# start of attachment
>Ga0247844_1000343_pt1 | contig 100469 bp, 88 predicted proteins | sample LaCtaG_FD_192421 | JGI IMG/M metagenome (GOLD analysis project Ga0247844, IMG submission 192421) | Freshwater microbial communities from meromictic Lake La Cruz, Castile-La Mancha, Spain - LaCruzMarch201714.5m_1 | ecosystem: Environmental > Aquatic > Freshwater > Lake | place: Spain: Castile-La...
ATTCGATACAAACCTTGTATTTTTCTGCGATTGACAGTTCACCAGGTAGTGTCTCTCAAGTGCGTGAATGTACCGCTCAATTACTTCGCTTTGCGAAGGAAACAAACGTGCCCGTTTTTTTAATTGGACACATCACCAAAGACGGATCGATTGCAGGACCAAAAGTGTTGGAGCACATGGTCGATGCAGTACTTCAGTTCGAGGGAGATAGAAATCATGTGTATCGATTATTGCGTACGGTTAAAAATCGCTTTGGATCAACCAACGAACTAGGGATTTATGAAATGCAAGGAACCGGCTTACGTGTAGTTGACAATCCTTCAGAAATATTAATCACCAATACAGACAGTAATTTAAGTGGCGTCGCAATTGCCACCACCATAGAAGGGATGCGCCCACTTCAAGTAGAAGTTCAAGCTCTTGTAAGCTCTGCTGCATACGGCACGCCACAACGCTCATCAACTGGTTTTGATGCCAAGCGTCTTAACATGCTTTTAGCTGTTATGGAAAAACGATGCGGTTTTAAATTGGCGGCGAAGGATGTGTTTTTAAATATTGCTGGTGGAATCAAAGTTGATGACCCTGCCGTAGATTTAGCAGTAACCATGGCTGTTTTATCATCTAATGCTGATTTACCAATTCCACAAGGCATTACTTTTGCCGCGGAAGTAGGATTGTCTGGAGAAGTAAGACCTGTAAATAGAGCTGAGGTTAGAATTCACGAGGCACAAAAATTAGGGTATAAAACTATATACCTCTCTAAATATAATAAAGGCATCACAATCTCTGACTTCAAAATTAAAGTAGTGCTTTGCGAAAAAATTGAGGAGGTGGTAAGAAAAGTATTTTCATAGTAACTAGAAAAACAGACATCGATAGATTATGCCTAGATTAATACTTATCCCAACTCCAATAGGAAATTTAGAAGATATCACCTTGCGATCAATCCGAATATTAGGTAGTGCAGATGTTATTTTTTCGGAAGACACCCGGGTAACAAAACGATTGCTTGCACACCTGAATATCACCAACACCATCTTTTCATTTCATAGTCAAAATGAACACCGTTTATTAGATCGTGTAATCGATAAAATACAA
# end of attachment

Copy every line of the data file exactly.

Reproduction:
>Ga0247844_1000343_pt1 | contig 100469 bp, 88 predicted proteins | sample LaCtaG_FD_192421 | JGI IMG/M metagenome (GOLD analysis project Ga0247844, IMG submission 192421) | Freshwater microbial communities from meromictic Lake La Cruz, Castile-La Mancha, Spain - LaCruzMarch201714.5m_1 | ecosystem: Environmental > Aquatic > Freshwater > Lake | place: Spain: Castile-La...
ATTCGATACAAACCTTGTATTTTTCTGCGATTGACAGTTCACCAGGTAGTGTCTCTCAAGTGCGTGAATGTACCGCTCAATTACTTCGCTTTGCGAAGGAAACAAACGTGCCCGTTTTTTTAATTGGACACATCACCAAAGACGGATCGATTGCAGGACCAAAAGTGTTGGAGCACATGGTCGATGCAGTACTTCAGTTCGAGGGAGATAGAAATCATGTGTATCGATTATTGCGTACGGTTAAAAATCGCTTTGGATCAACCAACGAACTAGGGATTTATGAAATGCAAGGAACCGGCTTACGTGTAGTTGACAATCCTTCAGAAATATTAATCACCAATACAGACAGTAATTTAAGTGGCGTCGCAATTGCCACCACCATAGAAGGGATGCGCCCACTTCAAGTAGAAGTTCAAGCTCTTGTAAGCTCTGCTGCATACGGCACGCCACAACGCTCATCAACTGGTTTTGATGCCAAGCGTCTTAACATGCTTTTAGCTGTTATGGAAAAACGATGCGGTTTTAAATTGGCGGCGAAGGATGTGTTTTTAAATATTGCTGGTGGAATCAAAGTTGATGACCCTGCCGTAGATTTAGCAGTAACCATGGCTGTTTTATCATCTAATGCTGATTTACCAATTCCACAAGGCATTACTTTTGCCGCGGAAGTAGGATTGTCTGGAGAAGTAAGACCTGTAAATAGAGCTGAGGTTAGAATTCACGAGGCACAAAAATTAGGGTATAAAACTATATACCTCTCTAAATATAATAAAGGCATCACAATCTCTGACTTCAAAATTAAAGTAGTGCTTTGCGAAAAAATTGAGGAGGTGGTAAGAAAAGTATTTTCATAGTAACTAGAAAAACAGACATCGATAGATTATGCCTAGATTAATACTTATCCCAACTCCAATAGGAAATTTAGAAGATATCACCTTGCGATCAATCCGAATATTAGGTAGTGCAGATGTTATTTTTTCGGAAGACACCCGGGTAACAAAACGATTGCTTGCACACCTGAATATCACCAACACCATCTTTTCATTTCATAGTCAAAATGAACACCGTTTATTAGATCGTGTAATCGATAAAATACAA